With open borders and a vast cultural wealth many Americans find hard to resist, Latin America is one of the trendiest vacation spots in the post-crisis world.
Comprising parts of North America, numerous Caribbean archipelagos, and most of South America, the ‘Latin World’ shares a common heritage, owing it to Spanish-Portuguese colonization efforts and the development of a distinct culture featuring both post-colonial and pre-Columbian elements.
But where exactly is the trendiest place to visit in Latin America? While many would be quick to reply Brazil or Colombia, they are not among the region’s most popular destinations right now:
The Dominican Republic Races Ahead Of Brazil And Colombia
Famous for its pristine white-sand beaches, turquoise-colored ocean, and UNESCO World Heritage Sites, the Dominican Republic (often shortened to simply DR) has officially surpassed some of Latin America’s biggest players in terms of tourist arrivals.
While it is yet to challenge the all-too-powerful Mexico, the unchallenged King of Tourism hosting over 30 million guests, the much smaller tropical Caribbean nation is already registering twice the number of visitors both Brazil and Colombia are posting.
The data was presented by Latinometrics, a Twitter account gathering information on Latin American countries and trends. According to them, the DR has reached more than 7 million tourists in 2022 alone, compared to Brazil’s less-than-impressive 3.5 million.
This is truly quite a feat, seeing that Brazil boasts numerous nonstop flight connections to the United States, it is home to Latin America’s largest hub in Guarulhos-Sao Paulo, and the tourist offer is comparatively more vast. After all, it is a continent-sized country.
The DR, on the other hand, does not even have its own island.
It shares the island of Hispaniola with the underdeveloped nation of Haiti, controlling its Western half, and although it is 175 times smaller than Latin America’s largest nation and biggest economy, it still outpaced Brazil in tourism recovery.
Colombia also lagged behind, recording 4.5 million visitors between January and December 2022. This year alone, the DR has hosted over 5 million guests, and we are still only in early July (as stated by Tourism Minister David Collado).
The question is: why?
Why Are Other Countries Lagging Behind The DR?
If you’ve been following recent developments in Latin America recently, you will know the subcontinent has not only struggled with moving forward from COVID, being among the last geopolitical groups to drop all restrictions, but on top of that, it’s suffering from instability and crime surges.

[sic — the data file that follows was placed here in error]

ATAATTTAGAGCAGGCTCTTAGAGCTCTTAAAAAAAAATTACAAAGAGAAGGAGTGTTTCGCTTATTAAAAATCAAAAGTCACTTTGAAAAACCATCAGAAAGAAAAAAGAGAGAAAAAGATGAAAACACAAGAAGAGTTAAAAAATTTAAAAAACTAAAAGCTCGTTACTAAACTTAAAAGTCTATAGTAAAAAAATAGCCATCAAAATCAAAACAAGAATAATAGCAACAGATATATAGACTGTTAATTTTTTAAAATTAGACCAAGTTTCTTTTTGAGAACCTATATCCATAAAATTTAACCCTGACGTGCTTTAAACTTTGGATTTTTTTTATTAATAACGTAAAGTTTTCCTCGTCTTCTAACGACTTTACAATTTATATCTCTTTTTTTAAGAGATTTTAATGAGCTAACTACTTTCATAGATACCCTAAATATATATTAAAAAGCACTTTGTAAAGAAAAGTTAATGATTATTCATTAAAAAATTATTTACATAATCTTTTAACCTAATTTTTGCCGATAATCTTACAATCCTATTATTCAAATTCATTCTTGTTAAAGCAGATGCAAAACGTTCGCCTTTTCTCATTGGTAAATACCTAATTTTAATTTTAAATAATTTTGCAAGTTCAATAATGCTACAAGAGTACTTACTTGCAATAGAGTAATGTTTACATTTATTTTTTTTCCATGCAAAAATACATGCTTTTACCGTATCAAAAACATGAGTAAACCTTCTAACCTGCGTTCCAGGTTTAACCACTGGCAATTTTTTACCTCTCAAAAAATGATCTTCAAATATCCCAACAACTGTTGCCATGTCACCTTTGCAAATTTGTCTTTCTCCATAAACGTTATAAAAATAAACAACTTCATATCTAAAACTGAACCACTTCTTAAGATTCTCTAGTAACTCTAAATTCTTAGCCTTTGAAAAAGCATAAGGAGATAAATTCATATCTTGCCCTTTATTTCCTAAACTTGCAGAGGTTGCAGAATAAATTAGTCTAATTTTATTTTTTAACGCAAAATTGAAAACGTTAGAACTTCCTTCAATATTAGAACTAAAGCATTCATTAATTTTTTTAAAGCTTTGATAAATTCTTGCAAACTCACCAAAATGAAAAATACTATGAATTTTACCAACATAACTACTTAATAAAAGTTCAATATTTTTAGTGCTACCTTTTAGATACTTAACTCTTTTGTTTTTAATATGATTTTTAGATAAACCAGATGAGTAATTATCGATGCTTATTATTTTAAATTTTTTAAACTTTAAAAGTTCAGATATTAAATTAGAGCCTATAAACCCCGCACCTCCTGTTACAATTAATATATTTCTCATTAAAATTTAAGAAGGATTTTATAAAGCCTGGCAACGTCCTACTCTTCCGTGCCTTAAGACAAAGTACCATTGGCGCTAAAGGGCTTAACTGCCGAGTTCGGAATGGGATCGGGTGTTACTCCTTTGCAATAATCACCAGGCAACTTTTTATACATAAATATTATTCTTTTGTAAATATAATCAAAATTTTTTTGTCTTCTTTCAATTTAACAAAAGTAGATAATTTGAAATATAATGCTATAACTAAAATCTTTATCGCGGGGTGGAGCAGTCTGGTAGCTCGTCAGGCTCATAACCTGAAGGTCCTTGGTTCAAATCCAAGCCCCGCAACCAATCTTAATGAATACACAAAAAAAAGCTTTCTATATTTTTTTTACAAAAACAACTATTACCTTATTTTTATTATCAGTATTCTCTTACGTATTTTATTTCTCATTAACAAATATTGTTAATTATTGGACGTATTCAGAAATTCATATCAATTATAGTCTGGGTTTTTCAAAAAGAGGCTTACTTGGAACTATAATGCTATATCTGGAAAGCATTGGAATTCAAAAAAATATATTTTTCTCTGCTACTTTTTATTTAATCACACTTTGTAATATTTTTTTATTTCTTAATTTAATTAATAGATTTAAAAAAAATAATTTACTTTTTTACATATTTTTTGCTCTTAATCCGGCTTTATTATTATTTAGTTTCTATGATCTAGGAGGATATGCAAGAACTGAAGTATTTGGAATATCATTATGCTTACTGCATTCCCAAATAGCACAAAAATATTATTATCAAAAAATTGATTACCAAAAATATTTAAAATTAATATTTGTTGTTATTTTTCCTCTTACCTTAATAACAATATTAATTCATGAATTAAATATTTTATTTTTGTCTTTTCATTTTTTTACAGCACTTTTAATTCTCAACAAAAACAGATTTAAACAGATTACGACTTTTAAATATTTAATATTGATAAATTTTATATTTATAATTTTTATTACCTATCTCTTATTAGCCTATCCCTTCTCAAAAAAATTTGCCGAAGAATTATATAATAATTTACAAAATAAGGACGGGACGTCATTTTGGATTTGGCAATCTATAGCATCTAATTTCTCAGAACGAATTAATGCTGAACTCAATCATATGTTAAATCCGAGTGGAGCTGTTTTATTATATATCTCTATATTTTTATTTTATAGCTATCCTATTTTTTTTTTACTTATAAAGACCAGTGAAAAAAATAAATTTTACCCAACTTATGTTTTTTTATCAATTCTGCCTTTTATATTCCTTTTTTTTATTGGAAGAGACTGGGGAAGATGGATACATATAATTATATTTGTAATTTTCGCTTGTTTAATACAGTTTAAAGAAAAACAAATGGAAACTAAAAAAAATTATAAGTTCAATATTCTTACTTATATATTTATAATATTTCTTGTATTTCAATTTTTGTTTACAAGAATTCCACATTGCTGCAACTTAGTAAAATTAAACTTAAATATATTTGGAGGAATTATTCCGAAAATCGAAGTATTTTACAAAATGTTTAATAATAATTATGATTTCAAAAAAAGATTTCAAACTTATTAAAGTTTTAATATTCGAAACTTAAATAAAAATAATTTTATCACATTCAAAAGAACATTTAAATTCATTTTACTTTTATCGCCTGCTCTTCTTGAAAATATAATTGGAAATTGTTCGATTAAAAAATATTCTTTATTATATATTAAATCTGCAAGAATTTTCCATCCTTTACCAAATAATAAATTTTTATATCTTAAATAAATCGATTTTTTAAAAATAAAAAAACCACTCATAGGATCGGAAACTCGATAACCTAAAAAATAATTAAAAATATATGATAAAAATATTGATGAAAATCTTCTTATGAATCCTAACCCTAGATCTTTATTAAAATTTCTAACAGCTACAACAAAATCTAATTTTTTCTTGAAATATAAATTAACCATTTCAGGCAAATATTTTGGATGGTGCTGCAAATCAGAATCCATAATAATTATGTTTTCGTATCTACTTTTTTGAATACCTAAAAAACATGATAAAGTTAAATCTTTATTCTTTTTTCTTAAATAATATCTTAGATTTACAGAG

Earlier this year, Peru was forced to shut down again over massive protests that rocked the nation and led to the closure of airports and even the legendary Machu Picchu. This has now been resolved, but the threat of further disruption remains due to the country’s ongoing political rifts.
In Brazil, massive demonstrations in the wake of new President Lula’s election resulted in the invasion and depredation of the Brazilian Congress and numerous other government buildings this January, which, coupled with the country’s soaring crime rates, could have discouraged vacationers from visiting.
As if that were not enough, Brazil has dropped its COVID restrictions only recently.
Throughout 2022, Americans were still expected to present a negative COVID test or be vaccinated in order to be granted entry.
As a result, restriction-wary travelers deliberately avoided Brazil, and they have yet to return.
Colombia is no exception, with social curbs being fully lifted only this year, while the DR had axed pandemic-era regulations a year earlier.
In Colombia’s case, the recent reports of crime plaguing the cities of Medellin, Bogota, and Cartagena have also compromised the country’s recovery.
The DR Is Actively Promoting Tourism
Responding to Latinometrics, Dominican presidential spokesman Homero Figueroa suggested the DR’s fast-paced rebound can be attributed to its non-restrictive approach to tourism during the pandemic, as well as ‘open sky’ agreements signed between the Government and third countries.
Last year, more than 20 low-cost weekly flights were added between the U.S. and the DR, bringing Americans closer to the dream sunny getaway in Punta Cana, or the major cultural and financial center that is Santo Domingo.
As Figueroa offered, these factors not only boost tourism but they promote a ‘bright economic future’.
As for safety, the Dominican Republic is surely no Iceland, but it is worlds apart from its closest neighbor of Haiti, even though they exist on the same island.
Resort zones are surprisingly safe, as are tourist towns, and though caution is urged when exploring lesser-known spots not usually frequented by tourists, petty crime and urban violence rates are generally higher in suburban districts – a majority of vacationers fulfill their trip hassle-free.
The DR is a Level 2 destination, which means the State Department believes Americans should maintain a high level of situational awareness when visiting, but avoiding travel is not necessary.
Recent reports say the DR could reach its milestone 10 millionth visitor this year for the first time since tracking began.
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This article originally appeared on TravelOffPath.com